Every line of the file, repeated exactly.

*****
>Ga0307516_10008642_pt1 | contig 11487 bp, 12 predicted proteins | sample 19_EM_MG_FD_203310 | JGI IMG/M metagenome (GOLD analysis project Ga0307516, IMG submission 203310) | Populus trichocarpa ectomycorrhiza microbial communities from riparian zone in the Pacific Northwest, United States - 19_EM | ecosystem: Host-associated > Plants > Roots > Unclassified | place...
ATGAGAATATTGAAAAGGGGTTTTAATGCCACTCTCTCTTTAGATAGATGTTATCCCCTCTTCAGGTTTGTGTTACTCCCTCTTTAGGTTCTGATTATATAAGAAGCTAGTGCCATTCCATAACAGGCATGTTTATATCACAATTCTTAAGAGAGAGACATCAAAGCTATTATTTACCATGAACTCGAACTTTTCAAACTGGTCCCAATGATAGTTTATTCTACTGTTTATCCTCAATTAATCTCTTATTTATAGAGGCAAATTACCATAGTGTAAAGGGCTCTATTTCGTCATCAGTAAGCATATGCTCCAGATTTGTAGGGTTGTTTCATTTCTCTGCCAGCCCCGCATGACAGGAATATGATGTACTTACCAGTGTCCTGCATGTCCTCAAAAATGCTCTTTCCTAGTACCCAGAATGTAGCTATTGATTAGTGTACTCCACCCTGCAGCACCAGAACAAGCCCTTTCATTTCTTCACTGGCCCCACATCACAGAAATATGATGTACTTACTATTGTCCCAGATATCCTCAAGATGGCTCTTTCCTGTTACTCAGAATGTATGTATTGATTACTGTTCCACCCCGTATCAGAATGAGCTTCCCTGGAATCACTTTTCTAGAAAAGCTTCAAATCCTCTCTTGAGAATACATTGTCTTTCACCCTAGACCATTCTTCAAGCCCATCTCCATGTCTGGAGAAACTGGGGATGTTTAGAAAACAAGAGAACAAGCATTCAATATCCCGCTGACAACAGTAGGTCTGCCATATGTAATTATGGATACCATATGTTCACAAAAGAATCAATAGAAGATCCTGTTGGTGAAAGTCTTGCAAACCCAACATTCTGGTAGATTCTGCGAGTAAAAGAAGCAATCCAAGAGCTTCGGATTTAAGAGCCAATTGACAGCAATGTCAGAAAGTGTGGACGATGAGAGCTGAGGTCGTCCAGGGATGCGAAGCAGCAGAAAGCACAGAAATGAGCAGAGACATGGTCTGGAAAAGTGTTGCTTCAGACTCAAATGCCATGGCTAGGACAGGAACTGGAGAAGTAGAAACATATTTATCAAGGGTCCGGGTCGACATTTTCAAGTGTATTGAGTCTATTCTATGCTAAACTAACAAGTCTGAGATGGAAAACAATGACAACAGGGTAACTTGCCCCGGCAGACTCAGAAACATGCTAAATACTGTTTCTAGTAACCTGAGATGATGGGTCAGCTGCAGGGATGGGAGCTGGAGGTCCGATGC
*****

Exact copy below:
>Ga0307516_10008642_pt1 | contig 11487 bp, 12 predicted proteins | sample 19_EM_MG_FD_203310 | JGI IMG/M metagenome (GOLD analysis project Ga0307516, IMG submission 203310) | Populus trichocarpa ectomycorrhiza microbial communities from riparian zone in the Pacific Northwest, United States - 19_EM | ecosystem: Host-associated > Plants > Roots > Unclassified | place...
ATGAGAATATTGAAAAGGGGTTTTAATGCCACTCTCTCTTTAGATAGATGTTATCCCCTCTTCAGGTTTGTGTTACTCCCTCTTTAGGTTCTGATTATATAAGAAGCTAGTGCCATTCCATAACAGGCATGTTTATATCACAATTCTTAAGAGAGAGACATCAAAGCTATTATTTACCATGAACTCGAACTTTTCAAACTGGTCCCAATGATAGTTTATTCTACTGTTTATCCTCAATTAATCTCTTATTTATAGAGGCAAATTACCATAGTGTAAAGGGCTCTATTTCGTCATCAGTAAGCATATGCTCCAGATTTGTAGGGTTGTTTCATTTCTCTGCCAGCCCCGCATGACAGGAATATGATGTACTTACCAGTGTCCTGCATGTCCTCAAAAATGCTCTTTCCTAGTACCCAGAATGTAGCTATTGATTAGTGTACTCCACCCTGCAGCACCAGAACAAGCCCTTTCATTTCTTCACTGGCCCCACATCACAGAAATATGATGTACTTACTATTGTCCCAGATATCCTCAAGATGGCTCTTTCCTGTTACTCAGAATGTATGTATTGATTACTGTTCCACCCCGTATCAGAATGAGCTTCCCTGGAATCACTTTTCTAGAAAAGCTTCAAATCCTCTCTTGAGAATACATTGTCTTTCACCCTAGACCATTCTTCAAGCCCATCTCCATGTCTGGAGAAACTGGGGATGTTTAGAAAACAAGAGAACAAGCATTCAATATCCCGCTGACAACAGTAGGTCTGCCATATGTAATTATGGATACCATATGTTCACAAAAGAATCAATAGAAGATCCTGTTGGTGAAAGTCTTGCAAACCCAACATTCTGGTAGATTCTGCGAGTAAAAGAAGCAATCCAAGAGCTTCGGATTTAAGAGCCAATTGACAGCAATGTCAGAAAGTGTGGACGATGAGAGCTGAGGTCGTCCAGGGATGCGAAGCAGCAGAAAGCACAGAAATGAGCAGAGACATGGTCTGGAAAAGTGTTGCTTCAGACTCAAATGCCATGGCTAGGACAGGAACTGGAGAAGTAGAAACATATTTATCAAGGGTCCGGGTCGACATTTTCAAGTGTATTGAGTCTATTCTATGCTAAACTAACAAGTCTGAGATGGAAAACAATGACAACAGGGTAACTTGCCCCGGCAGACTCAGAAACATGCTAAATACTGTTTCTAGTAACCTGAGATGATGGGTCAGCTGCAGGGATGGGAGCTGGAGGTCCGATGC